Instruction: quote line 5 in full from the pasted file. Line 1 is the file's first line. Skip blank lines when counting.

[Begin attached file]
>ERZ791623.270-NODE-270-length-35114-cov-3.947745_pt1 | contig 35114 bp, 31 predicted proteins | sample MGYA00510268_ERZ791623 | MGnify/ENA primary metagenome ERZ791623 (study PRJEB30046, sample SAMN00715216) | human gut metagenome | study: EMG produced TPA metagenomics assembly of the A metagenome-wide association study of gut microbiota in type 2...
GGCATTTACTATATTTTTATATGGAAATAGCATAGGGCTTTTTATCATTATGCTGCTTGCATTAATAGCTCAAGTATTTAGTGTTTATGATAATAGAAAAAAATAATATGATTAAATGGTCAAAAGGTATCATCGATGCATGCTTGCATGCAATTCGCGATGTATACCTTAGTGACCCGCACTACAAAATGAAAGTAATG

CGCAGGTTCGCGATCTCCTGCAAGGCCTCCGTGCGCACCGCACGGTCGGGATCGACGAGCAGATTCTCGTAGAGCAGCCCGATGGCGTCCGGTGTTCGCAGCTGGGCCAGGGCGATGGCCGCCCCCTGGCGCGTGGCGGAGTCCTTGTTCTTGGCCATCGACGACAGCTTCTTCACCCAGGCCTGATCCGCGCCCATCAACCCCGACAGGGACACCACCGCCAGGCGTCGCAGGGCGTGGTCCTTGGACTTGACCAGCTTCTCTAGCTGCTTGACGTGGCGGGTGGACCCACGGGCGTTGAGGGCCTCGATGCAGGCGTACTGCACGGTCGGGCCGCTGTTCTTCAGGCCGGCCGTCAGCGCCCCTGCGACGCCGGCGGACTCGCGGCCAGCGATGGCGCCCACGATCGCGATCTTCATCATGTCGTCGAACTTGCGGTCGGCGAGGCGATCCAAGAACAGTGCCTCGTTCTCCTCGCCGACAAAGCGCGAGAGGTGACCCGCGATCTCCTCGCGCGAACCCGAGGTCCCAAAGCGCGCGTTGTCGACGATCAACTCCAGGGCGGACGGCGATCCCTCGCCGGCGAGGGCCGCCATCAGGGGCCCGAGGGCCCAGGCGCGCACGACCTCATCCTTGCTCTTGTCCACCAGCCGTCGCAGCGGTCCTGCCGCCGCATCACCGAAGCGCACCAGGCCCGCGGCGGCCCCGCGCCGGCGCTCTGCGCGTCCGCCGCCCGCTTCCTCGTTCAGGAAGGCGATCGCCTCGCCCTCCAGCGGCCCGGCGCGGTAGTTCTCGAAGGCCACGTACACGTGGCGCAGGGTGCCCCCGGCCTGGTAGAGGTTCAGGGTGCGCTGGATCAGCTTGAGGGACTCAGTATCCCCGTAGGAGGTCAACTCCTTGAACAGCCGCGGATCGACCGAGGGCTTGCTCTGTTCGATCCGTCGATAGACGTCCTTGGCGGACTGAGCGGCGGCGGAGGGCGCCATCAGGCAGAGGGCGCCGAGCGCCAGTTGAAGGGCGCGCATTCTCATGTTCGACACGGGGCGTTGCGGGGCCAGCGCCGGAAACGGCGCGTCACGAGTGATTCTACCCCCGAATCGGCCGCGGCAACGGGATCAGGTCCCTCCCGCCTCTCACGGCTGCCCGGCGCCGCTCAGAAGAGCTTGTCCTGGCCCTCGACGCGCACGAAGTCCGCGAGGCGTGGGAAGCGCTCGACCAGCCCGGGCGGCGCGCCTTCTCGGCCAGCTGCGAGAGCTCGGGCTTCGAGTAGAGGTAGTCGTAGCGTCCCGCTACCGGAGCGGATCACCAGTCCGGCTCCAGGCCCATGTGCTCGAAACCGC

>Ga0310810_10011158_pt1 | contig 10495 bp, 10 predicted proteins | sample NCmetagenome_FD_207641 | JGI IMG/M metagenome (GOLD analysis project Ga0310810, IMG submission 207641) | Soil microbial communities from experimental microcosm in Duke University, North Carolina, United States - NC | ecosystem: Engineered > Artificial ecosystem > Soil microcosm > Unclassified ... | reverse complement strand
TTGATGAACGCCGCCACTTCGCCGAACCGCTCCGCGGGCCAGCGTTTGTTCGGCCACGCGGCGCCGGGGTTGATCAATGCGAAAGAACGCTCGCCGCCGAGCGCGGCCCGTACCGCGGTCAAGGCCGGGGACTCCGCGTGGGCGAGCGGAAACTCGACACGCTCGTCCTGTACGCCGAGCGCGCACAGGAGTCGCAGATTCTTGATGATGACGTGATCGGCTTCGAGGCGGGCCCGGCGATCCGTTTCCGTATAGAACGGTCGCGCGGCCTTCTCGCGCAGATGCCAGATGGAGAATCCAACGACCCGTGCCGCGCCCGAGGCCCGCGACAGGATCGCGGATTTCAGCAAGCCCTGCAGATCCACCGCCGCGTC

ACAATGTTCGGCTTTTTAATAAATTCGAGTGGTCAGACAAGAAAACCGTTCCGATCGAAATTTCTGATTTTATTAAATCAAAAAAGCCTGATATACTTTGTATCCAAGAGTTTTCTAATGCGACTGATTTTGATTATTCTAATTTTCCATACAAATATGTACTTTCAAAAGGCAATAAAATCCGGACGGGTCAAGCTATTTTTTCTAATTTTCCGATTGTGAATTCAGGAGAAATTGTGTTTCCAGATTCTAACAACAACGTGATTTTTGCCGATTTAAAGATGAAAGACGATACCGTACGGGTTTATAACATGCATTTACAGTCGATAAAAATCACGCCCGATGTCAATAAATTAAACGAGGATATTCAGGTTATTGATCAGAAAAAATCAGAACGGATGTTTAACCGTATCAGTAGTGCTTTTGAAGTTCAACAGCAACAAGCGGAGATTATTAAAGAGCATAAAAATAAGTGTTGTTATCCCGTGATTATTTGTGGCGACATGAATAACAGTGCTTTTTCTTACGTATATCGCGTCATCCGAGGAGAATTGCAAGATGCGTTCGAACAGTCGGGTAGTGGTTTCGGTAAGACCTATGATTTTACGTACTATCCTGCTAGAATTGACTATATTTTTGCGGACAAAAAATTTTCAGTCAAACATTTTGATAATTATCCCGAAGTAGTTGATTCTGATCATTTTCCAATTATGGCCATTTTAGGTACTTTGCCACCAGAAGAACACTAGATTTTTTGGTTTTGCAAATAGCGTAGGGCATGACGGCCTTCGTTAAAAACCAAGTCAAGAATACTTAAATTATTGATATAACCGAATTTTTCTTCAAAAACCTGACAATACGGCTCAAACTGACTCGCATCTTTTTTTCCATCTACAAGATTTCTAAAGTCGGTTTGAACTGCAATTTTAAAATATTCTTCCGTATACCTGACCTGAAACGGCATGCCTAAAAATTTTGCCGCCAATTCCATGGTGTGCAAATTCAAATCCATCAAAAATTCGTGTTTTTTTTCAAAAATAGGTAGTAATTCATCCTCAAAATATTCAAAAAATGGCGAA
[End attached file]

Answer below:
TTGATGAACGCCGCCACTTCGCCGAACCGCTCCGCGGGCCAGCGTTTGTTCGGCCACGCGGCGCCGGGGTTGATCAATGCGAAAGAACGCTCGCCGCCGAGCGCGGCCCGTACCGCGGTCAAGGCCGGGGACTCCGCGTGGGCGAGCGGAAACTCGACACGCTCGTCCTGTACGCCGAGCGCGCACAGGAGTCGCAGATTCTTGATGATGACGTGATCGGCTTCGAGGCGGGCCCGGCGATCCGTTTCCGTATAGAACGGTCGCGCGGCCTTCTCGCGCAGATGCCAGATGGAGAATCCAACGACCCGTGCCGCGCCCGAGGCCCGCGACAGGATCGCGGATTTCAGCAAGCCCTGCAGATCCACCGCCGCGTC